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Popular science authors


New Member
Many scientists are notoriously bad at communicating with nonscientists about their work, and it's really important that people should have some level of knowledge about issues like global warming, cloning, genetic engineering, gene therapy, birth control, evolution and other science/religion issues, and energy. Many political issues are based in these scientific disciplines, and it's much better if people can make informed choices about them rather than depending on the opinions of paid hacks or negative advertising.

There seem to be some good writers out there who are popularising science and reaching the public with good explanations of scientific issues. My particular interest is in the creationism-evolutuion issue, and I'd recommend just about anything by Richard Dawkins, Ken Miller, and Robert Pennock on this issue specifically, to say nothing of authors like Jared Diamond, Ian Tattersall, and Richard Fortey on more exclusively scientific topics.

Does anyone have recommendations about authors to look out for in other fields of popular science?


New Member
A few recommendations:

Steven Pinker for neuroscience/linguistics/evolutionary psychology
John Gribbin for almost any science topic
Alan Weisman for environment/polution


Active Member
Steve Jones tells a good story. There's crossover with Dawkins, but I prefer Jones. I find Dawkins dull.


New Member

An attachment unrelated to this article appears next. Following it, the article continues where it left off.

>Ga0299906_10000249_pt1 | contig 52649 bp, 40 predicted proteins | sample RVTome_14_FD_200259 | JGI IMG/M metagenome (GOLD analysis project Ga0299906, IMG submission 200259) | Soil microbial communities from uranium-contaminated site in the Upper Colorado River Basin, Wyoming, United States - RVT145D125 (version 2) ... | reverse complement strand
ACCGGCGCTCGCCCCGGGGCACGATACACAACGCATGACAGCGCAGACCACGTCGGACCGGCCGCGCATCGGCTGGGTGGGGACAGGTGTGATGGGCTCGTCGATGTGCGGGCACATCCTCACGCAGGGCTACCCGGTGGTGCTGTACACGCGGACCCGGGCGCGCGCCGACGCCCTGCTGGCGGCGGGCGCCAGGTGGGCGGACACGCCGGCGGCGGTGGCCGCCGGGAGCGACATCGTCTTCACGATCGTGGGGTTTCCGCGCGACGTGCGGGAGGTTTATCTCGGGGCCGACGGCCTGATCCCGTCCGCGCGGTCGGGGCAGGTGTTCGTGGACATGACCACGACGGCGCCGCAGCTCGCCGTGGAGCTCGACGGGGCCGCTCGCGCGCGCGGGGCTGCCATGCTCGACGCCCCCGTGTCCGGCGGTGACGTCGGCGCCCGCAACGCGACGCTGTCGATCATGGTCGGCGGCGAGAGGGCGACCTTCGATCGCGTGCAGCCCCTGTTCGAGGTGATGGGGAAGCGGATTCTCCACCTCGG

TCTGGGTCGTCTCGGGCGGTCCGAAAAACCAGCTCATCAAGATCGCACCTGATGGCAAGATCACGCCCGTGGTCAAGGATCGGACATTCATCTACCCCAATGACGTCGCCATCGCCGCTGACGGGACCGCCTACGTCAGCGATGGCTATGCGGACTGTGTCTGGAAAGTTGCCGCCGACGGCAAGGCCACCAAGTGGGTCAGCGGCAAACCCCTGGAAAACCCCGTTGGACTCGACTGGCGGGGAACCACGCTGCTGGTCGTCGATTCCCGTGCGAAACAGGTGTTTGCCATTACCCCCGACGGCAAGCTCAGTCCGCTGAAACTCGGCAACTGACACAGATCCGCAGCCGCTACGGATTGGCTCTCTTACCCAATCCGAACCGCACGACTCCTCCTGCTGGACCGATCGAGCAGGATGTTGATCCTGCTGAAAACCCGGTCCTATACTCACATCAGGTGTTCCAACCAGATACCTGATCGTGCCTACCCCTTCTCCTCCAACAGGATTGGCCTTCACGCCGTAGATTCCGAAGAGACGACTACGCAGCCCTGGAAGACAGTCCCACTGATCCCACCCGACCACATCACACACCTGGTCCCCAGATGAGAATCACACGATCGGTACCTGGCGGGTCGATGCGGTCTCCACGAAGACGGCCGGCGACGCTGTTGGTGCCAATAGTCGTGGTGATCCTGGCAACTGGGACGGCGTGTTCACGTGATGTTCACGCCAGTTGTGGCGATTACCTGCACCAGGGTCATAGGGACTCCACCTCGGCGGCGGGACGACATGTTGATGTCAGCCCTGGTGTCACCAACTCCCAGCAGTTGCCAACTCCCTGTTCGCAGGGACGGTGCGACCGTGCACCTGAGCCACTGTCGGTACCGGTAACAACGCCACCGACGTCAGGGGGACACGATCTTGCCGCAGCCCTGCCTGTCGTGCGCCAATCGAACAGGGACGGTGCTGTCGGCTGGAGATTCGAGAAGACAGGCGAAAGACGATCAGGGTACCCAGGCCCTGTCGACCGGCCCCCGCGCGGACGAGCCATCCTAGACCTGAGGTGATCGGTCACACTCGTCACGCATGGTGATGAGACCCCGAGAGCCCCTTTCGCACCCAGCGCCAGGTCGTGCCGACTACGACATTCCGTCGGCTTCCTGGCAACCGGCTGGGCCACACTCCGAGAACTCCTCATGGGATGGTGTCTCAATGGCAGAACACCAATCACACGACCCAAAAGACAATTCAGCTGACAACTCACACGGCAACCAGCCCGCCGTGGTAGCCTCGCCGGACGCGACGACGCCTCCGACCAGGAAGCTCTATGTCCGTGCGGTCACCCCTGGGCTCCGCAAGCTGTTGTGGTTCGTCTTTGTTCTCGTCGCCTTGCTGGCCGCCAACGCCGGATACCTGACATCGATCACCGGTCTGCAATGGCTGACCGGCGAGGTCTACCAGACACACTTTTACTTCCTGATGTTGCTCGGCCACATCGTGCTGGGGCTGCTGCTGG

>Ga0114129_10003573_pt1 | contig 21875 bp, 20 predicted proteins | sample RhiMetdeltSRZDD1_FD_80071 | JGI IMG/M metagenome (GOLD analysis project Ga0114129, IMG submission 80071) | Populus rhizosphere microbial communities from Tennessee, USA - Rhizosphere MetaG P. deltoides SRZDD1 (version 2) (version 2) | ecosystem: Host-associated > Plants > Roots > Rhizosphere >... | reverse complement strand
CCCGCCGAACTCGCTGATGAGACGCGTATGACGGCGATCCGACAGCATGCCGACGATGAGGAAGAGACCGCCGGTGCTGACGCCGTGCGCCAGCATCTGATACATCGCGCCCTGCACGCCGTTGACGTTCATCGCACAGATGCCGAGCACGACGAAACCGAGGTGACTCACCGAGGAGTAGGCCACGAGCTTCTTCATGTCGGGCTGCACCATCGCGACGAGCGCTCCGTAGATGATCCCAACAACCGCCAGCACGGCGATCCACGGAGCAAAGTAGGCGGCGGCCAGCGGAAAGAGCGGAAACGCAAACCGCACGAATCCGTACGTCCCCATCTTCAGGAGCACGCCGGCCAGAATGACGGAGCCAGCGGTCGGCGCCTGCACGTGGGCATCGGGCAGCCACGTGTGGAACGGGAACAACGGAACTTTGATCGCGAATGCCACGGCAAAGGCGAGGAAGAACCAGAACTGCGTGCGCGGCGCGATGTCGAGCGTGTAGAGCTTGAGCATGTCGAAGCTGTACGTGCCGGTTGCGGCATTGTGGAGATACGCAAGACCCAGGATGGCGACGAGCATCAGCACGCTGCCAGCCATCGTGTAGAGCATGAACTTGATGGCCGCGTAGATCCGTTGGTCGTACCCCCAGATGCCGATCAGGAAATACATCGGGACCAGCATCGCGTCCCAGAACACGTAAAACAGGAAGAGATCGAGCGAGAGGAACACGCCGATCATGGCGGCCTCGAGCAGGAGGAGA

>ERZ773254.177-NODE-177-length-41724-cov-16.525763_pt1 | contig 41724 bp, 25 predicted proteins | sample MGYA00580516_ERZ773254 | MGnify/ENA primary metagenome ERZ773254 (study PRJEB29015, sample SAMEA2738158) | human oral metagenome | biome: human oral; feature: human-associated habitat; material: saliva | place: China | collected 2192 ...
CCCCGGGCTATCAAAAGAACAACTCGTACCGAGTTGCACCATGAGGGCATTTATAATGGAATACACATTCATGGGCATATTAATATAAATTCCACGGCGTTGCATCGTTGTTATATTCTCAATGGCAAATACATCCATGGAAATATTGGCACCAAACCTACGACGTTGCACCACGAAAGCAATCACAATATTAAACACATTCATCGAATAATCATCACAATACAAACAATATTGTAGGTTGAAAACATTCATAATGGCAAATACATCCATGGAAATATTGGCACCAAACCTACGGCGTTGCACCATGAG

I find Stephen Jay Gould's writing a bit hard to handle, sometimes. I must admit that The Structure of Evolutionary Theory pretty much defeated me. I find Niles Eldredge's books easier to read, on the whole. I do like some of Gould's books that are collections of articles, though.


Active Member
How about Carl Sagan for quite a broad view on science? Cosmos and Pale Blue Dot are ones I enjoyed.

Stephen Hawking is quite good too, if you have an interest in the universe and it's creation, though it can be quite heavy.


New Member
The problem with much of popular science(not all) is that its in many ways dumbed down and often claims to present fact where the original articles suggest possibilities and the need for more study. The need to sensationalise is much stronger in popular science as it attempts to reach a different audience.

It would be better if the media, and the people reading/viewing said media, would give more attention to the scientists that actually do this kind of research and that can present it in a more professional manner instead of getting it 2nd hand (or more) through politicians and various celebrities with little or no real knowledge.